The notion that the state of humanity can be read and studied by the way we relate to animals is a vital thread in Charlotte Dumas’ work (born 1977, lives and works in Amsterdam and New York). Her choice of subject relates directly to the way we use, co-exist with, and define specific animals, assigning various symbolisms to them as well as our own personal reflections.
Her series ANIMA features the caisson horses of America’s Arlington National Cemetery, the burial site of U.S. service personnel, located outside the country’s capital city of Washington, D.C. These animals are among the few that still perform a duty for mankind that dates back centuries. No longer used in warfare as such, they now have the sole and exclusive privilege of accompanying soldiers to their final resting place. Charlotte Dumas photographed and filmed these horses when their working day was done, as they were falling asleep in front of her eyes and camera. The horses not only convey their vulnerability at rest, but also reflect a falling, the losing of consciousness. Dumas: “As I spent time with them at night I felt this was maybe one of the most intimate and private moments to witness: the gap between wakefulness and slumber, a space for dreaming and reverie.
It is Charlotte Dumas’ belief that the disappearance of the actual presence of animals as a given in our society greatly affects how we experience life and, for example, our ability to empathize with one another.
The gap that currently exists between animals used and seen as a food resource on the one hand and their anthropomorphic use on the other (as they are also often depicted in visual language) contributes to an increasingly contradictory relationship. When it comes to animal topics, emotions often run high. It seems the less we are in direct contact with the animals, the more we lose the perspective of their true capacity and what they mean to us and we to them.
Dumas has been observing different animals, mostly horses and dogs, within specific situations for over a decade. She is particularly interested in the complexity of how we define value when it comes to animals, as well as how we attribute value to ourselves and others. The context of her subjects is what defines each subject.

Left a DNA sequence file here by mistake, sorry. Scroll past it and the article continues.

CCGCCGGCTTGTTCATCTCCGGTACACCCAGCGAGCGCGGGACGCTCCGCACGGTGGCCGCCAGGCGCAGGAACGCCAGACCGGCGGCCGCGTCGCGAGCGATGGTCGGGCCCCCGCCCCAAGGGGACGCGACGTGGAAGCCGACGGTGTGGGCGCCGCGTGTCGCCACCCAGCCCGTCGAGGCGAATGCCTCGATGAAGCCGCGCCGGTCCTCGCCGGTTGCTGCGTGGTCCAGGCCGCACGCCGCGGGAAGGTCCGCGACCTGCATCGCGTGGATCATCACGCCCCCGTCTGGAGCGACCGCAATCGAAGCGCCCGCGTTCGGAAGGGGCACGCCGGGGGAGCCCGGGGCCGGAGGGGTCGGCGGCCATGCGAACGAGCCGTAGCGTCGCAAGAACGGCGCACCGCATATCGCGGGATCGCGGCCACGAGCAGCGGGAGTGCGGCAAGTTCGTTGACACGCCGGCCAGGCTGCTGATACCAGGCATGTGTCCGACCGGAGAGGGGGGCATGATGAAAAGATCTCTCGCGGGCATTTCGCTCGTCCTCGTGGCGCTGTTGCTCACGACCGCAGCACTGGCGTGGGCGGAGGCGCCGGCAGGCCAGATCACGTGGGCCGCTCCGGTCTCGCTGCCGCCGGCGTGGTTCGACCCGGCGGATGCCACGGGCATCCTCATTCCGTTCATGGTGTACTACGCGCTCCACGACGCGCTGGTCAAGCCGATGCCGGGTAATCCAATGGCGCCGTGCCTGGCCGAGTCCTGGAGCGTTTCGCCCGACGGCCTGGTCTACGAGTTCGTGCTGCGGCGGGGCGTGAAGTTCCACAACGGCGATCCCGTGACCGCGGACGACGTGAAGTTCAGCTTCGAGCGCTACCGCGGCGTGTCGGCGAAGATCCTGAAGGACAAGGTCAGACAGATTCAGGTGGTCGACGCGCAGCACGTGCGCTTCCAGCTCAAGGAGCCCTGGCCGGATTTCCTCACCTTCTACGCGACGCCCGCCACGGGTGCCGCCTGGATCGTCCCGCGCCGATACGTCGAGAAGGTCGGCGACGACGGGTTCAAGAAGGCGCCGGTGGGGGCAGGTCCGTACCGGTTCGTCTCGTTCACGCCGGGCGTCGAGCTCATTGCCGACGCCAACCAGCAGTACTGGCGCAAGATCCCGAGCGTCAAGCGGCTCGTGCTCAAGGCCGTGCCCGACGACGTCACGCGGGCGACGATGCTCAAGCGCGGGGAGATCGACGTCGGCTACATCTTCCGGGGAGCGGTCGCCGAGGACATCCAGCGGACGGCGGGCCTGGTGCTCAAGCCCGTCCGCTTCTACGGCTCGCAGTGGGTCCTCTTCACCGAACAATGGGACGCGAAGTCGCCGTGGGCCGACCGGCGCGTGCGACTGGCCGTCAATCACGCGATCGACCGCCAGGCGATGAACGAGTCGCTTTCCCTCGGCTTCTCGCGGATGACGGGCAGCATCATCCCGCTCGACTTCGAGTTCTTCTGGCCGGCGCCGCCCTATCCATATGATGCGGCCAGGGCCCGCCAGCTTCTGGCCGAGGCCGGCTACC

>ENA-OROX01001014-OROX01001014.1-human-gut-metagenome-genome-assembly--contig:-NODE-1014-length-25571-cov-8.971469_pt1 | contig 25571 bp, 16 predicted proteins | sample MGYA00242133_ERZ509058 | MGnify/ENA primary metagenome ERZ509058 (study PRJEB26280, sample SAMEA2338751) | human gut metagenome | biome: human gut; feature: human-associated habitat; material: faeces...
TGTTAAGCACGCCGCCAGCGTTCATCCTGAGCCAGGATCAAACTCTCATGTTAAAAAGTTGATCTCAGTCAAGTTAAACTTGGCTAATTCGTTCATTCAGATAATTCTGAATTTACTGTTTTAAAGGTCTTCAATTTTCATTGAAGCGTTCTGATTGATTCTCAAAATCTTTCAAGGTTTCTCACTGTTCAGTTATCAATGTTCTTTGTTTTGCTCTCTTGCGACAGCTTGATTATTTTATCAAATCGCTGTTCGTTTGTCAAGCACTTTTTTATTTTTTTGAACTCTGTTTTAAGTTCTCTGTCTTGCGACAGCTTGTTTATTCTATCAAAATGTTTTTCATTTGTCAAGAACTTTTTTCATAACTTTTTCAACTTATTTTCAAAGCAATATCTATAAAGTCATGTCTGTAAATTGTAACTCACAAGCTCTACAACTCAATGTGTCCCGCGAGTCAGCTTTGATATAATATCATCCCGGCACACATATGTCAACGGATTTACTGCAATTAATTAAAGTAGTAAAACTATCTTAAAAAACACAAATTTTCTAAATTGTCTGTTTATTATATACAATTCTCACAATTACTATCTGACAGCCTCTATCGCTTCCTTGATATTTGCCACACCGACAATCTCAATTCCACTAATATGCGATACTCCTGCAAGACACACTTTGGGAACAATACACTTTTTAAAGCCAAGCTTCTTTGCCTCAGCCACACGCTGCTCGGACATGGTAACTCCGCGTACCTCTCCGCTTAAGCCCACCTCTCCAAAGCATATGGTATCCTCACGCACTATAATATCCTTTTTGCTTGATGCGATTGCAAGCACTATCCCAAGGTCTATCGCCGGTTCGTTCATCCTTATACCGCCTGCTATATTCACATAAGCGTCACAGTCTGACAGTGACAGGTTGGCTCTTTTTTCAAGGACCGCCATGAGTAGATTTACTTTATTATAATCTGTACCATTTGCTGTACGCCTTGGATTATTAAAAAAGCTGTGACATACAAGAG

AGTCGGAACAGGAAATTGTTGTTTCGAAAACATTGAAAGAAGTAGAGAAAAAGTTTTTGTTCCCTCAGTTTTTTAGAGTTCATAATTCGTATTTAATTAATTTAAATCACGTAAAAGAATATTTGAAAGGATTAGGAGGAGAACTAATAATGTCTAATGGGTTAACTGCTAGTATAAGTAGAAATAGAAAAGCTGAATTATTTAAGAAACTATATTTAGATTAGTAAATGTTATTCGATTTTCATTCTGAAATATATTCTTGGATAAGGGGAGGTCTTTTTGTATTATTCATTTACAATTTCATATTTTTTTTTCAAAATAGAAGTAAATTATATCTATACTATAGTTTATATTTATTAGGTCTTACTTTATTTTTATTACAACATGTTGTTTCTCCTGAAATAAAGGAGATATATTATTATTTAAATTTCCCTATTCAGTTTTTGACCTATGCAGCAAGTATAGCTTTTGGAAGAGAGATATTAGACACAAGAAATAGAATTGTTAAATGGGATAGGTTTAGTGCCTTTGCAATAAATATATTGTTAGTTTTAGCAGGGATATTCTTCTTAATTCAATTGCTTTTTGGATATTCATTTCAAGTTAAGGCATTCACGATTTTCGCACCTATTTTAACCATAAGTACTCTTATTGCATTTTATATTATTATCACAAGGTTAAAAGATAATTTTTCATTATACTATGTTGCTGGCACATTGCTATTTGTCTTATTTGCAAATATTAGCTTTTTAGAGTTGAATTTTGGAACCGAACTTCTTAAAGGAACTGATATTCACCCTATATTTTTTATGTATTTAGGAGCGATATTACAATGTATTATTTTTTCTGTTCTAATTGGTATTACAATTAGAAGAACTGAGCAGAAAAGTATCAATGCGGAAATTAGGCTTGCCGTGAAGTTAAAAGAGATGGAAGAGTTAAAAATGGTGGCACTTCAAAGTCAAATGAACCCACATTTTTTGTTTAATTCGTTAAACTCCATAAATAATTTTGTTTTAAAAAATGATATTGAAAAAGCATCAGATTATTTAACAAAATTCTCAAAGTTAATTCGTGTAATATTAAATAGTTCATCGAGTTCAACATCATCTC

Rescue dogs who, in the aftermath of the 9/11 attacks, searched day and night for survivors at the Pentagon and World Trade Center. Horses living in the wild, on the fringes of Nevada towns, or on small islands in Japan. Breeds that are almost extinct because of they no longer serve any practical purpose.
Charlotte Dumas has held numerous solo exhibitions at venues throughout the world, including Museum De Pont, Tilburg (2015) The Photographers' Gallery in London (2015), Gallery 916 Tokyo (2016 and 2014), Corcoran Gallery of Art, Washington, DC (2012), FO.KU.S., Innsbruck (2010), Foam Fotografiemuseum Amsterdam (2009), Stay at andriesse eyck galerie, Amsterdam (2017), TEFAF CURATED, La Grande Horizontale, curated by Penelope Curtis, Maastricht, (2017) Like a Horse, Fotografiska, Stockholm, (2017) Work Horse, Kunstverein Heilbronn, (2018), The Collection Illuminated by Charlotte Dumas, Fotomuseum Rotterdam, (2018) and upcoming Het paard in de kalebas. Een tentoonstelling van Charlotte Dumas, Japanmuseum SieboldHuis, Leiden (2018)